On climate change, the G7 has an uphill climb. None of the group’s members are on track to meet their existing emission reduction targets for 2030 to align with the Paris Agreement goal, according to data compiled by Climate Analytics.

Hong Kong cancels passports of six self-exiled democracy activists

London, Washington — Hong Kong authorities have canceled the passports of six pro-democracy activists living in self-exile in Britain.

A statement issued Wednesday identified Nathan Law, Finn Lau, Christopher Mung, Simon Cheng, Johnny Fok and Tony Choi as “lawless wanted criminals hiding in the United Kingdom.”

The statement said the six “continue to blatantly engage in activities that endanger national security,” including making remarks that slander Hong Kong.

During a press conference, Hong Kong Secretary for Security Chris Tang announced the designation of six individuals as “specified absconders” under the “Safeguarding National Security Ordinance” commonly known as Article 23.   

Tang expressed concerns about British entities attempting to influence Hong Kong’s governance and security cases, citing the listed individuals’ activities as threats to national security.

Tang mentioned that individuals wishing to return to Hong Kong and surrender could seek assistance from its immigration department.

Simon Cheng, co-founder of the Hongkongers in Britain group, said the revocation of the passports can be seen as an act of retaliation specifically directed at Hong Kong exiles currently living in the U.K.  

Last month, London’s Metropolitan Police charged three individuals, including an official from the Hong Kong Economic and Trade Office, for helping the Hong Kong intelligence service to monitor overseas dissidents.

“I believe this is a form of revenge for the ‘Hong Kong espionage case’ incident, and it also clearly indicates that we, as democratic activists, have become political and diplomatic hostages,” Cheng told VOA.

The government has warned that anyone who provides money, leases property or co-owns a business with any of the six activists could face up to seven years in jail.

Being on Hong Kong’s wanted list has had minimal impact on the daily lives of the U.K.-based exiles, said Cheng.  Since being on the list, he said, the dissidents no longer rely on Hong Kong SAR passports but use alternate forms of documents when needed.

But, Cheng said, people and financial institutions may now have second thoughts when interacting with the six people described as “wanted criminals” who no longer have valid passports. 

Nathan Law wrote on his Facebook page that the government’s move was unnecessary since he was granted asylum in Britain in 2021.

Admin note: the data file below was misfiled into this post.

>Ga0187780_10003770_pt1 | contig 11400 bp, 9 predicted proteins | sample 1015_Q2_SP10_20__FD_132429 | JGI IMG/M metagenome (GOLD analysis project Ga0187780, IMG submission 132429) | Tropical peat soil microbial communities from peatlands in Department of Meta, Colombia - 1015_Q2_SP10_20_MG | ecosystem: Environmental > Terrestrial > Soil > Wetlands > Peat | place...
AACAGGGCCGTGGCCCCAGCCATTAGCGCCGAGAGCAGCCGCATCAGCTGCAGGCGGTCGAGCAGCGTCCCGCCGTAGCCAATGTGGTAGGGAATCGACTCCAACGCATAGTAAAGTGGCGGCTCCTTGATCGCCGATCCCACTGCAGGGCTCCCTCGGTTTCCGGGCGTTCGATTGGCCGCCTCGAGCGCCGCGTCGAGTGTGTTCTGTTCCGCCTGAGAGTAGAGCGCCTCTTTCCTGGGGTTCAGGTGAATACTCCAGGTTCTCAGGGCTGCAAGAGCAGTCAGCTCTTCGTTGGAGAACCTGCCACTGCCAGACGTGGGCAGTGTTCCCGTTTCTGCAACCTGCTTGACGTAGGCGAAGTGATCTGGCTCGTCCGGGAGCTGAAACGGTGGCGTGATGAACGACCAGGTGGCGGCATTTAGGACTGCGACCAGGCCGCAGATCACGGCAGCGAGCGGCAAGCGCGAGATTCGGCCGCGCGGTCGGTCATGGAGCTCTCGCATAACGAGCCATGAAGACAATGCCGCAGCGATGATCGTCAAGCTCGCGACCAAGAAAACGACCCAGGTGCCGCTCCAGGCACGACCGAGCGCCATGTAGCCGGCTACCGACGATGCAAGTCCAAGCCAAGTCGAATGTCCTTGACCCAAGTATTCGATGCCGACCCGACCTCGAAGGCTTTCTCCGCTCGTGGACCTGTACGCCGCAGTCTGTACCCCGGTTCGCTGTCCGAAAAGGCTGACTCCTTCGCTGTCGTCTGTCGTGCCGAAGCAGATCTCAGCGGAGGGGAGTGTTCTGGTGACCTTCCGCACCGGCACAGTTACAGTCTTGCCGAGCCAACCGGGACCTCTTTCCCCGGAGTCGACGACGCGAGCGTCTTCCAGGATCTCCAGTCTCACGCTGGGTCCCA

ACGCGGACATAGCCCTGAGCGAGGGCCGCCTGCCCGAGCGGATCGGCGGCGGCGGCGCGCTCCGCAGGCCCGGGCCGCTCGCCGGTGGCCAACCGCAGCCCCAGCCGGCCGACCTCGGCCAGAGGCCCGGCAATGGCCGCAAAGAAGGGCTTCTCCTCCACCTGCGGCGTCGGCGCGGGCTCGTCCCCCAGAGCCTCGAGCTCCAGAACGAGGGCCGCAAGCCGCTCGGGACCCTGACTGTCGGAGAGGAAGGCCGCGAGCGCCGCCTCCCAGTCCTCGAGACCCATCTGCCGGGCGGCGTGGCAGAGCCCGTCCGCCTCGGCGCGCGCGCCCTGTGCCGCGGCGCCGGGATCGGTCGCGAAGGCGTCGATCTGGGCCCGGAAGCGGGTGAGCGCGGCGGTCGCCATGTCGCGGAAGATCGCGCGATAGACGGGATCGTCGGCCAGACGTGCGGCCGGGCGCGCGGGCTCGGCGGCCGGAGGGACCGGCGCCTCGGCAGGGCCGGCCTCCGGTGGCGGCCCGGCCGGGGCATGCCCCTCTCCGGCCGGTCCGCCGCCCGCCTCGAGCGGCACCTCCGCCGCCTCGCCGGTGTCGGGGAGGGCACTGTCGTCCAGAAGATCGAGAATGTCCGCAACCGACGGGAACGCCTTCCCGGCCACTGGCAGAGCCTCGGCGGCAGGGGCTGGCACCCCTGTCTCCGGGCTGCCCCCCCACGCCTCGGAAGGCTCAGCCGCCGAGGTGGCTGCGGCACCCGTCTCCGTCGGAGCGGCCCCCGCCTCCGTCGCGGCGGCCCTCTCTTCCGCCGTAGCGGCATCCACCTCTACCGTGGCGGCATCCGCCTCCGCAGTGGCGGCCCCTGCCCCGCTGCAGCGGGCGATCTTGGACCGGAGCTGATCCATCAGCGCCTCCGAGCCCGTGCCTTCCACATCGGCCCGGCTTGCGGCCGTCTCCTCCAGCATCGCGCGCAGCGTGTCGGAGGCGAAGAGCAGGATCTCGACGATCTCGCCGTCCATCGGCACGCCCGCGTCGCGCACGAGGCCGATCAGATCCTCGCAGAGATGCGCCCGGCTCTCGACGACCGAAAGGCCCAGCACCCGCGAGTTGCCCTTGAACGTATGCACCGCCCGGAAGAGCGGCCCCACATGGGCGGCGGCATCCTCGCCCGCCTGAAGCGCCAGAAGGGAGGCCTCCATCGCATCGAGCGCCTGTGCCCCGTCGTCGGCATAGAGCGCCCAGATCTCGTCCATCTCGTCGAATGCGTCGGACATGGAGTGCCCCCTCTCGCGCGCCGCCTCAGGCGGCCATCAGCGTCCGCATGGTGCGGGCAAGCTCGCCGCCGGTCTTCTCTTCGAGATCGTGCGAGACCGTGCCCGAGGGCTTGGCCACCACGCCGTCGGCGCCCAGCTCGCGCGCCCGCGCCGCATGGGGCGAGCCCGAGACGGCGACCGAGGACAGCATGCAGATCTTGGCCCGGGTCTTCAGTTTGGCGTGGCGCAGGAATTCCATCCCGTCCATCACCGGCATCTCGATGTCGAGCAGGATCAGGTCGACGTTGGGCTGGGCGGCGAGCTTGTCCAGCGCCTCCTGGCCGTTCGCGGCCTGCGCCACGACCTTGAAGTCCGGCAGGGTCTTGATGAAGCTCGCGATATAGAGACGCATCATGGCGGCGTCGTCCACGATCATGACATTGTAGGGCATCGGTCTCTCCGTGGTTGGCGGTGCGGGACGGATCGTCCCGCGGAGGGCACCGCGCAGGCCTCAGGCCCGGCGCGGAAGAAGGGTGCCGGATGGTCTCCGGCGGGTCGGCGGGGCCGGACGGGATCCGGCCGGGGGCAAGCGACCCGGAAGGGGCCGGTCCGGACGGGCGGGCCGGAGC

Law stated that in 2020, when he sought asylum in the U.K., he surrendered his SAR passport to the U.K.’s Home Office. After his asylum application was granted, Law did not take his passport back. 

The cancelation of the passports was based on the Safeguarding National Security Ordinance passed in March by the city’s legislature under Article 23 of Hong Kong’s Basic Law, the mini constitution that took effect when Britain handed the city back to China in 1997.   

The law covers treason, insurrection, espionage, theft of state secrets, foreign influence and interference and sabotage, including the use of computers and electronic systems to conduct acts that endanger national security.  

“You can cancel my passport, but you can never cancel my identity as a Hong Kong citizen,” said Christopher Mung, one of the six. “One day, we will reclaim what we rightfully deserve in a dignified manner.”

The Article 23 legislation expanded on a similar national security law imposed on the port city by China four years ago in response to massive pro-democracy demonstrations a year earlier. The national security law punished anyone in Hong Kong believed to be carrying out terrorism, separatism, subversion of state power or collusion with foreign forces.

Since the law took effect, hundreds of democracy advocates have been arrested, tried and jailed, and the city’s once-vibrant civil society has been stifled.  

VOA’s Cantonese service contributed to this report.

India beats US at cricket’s Twenty20 World Cup

WESTBURY, New York — There was no upset this time for the United States as the home team was easily beaten by cricket heavyweight India at the Twenty20 World Cup on Wednesday.

Suryakumar Yadav’s half-century powered India to a seven-wicket win over the U.S., which had shocked Pakistan last week.

With the win, India reached the Super 8 round. The U.S. can advance by beating Ireland on Friday.

In a later match at Brian Lara Stadium in Trinidad, Sherfane Rutherford scored an unbeaten 68 from 39 deliveries to help the West Indies in their great escape — the co-hosts beat New Zealand by 13 runs.